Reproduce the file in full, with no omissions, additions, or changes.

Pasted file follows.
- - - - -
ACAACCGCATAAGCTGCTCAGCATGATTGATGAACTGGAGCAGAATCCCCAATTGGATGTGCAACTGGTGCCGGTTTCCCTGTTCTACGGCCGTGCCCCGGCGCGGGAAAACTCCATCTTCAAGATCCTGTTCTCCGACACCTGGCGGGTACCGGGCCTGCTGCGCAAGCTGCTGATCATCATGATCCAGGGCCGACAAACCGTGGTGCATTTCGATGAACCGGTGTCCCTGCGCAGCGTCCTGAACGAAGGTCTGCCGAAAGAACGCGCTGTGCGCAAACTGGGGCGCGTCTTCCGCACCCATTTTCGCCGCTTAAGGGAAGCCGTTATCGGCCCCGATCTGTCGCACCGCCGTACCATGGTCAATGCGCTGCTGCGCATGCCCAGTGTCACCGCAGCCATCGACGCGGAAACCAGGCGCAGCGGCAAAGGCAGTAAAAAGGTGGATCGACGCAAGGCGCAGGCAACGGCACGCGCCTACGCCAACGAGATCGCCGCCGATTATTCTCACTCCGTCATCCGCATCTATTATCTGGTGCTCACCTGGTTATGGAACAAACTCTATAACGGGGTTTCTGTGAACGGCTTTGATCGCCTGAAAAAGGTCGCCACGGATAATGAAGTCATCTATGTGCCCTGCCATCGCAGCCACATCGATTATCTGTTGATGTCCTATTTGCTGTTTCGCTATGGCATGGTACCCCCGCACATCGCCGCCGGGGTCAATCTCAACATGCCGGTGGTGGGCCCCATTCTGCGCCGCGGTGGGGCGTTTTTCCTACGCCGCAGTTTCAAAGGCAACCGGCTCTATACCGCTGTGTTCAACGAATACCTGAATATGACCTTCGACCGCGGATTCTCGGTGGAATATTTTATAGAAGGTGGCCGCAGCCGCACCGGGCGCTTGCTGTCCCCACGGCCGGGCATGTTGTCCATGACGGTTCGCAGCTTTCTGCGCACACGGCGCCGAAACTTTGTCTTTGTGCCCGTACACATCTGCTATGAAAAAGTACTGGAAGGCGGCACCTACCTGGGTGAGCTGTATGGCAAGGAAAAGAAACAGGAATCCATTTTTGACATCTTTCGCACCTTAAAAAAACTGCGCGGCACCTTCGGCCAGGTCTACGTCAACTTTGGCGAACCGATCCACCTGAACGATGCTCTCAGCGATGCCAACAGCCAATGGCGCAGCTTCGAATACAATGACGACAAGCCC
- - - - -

ACAACCGCATAAGCTGCTCAGCATGATTGATGAACTGGAGCAGAATCCCCAATTGGATGTGCAACTGGTGCCGGTTTCCCTGTTCTACGGCCGTGCCCCGGCGCGGGAAAACTCCATCTTCAAGATCCTGTTCTCCGACACCTGGCGGGTACCGGGCCTGCTGCGCAAGCTGCTGATCATCATGATCCAGGGCCGACAAACCGTGGTGCATTTCGATGAACCGGTGTCCCTGCGCAGCGTCCTGAACGAAGGTCTGCCGAAAGAACGCGCTGTGCGCAAACTGGGGCGCGTCTTCCGCACCCATTTTCGCCGCTTAAGGGAAGCCGTTATCGGCCCCGATCTGTCGCACCGCCGTACCATGGTCAATGCGCTGCTGCGCATGCCCAGTGTCACCGCAGCCATCGACGCGGAAACCAGGCGCAGCGGCAAAGGCAGTAAAAAGGTGGATCGACGCAAGGCGCAGGCAACGGCACGCGCCTACGCCAACGAGATCGCCGCCGATTATTCTCACTCCGTCATCCGCATCTATTATCTGGTGCTCACCTGGTTATGGAACAAACTCTATAACGGGGTTTCTGTGAACGGCTTTGATCGCCTGAAAAAGGTCGCCACGGATAATGAAGTCATCTATGTGCCCTGCCATCGCAGCCACATCGATTATCTGTTGATGTCCTATTTGCTGTTTCGCTATGGCATGGTACCCCCGCACATCGCCGCCGGGGTCAATCTCAACATGCCGGTGGTGGGCCCCATTCTGCGCCGCGGTGGGGCGTTTTTCCTACGCCGCAGTTTCAAAGGCAACCGGCTCTATACCGCTGTGTTCAACGAATACCTGAATATGACCTTCGACCGCGGATTCTCGGTGGAATATTTTATAGAAGGTGGCCGCAGCCGCACCGGGCGCTTGCTGTCCCCACGGCCGGGCATGTTGTCCATGACGGTTCGCAGCTTTCTGCGCACACGGCGCCGAAACTTTGTCTTTGTGCCCGTACACATCTGCTATGAAAAAGTACTGGAAGGCGGCACCTACCTGGGTGAGCTGTATGGCAAGGAAAAGAAACAGGAATCCATTTTTGACATCTTTCGCACCTTAAAAAAACTGCGCGGCACCTTCGGCCAGGTCTACGTCAACTTTGGCGAACCGATCCACCTGAACGATGCTCTCAGCGATGCCAACAGCCAATGGCGCAGCTTCGAATACAATGACGACAAGCCC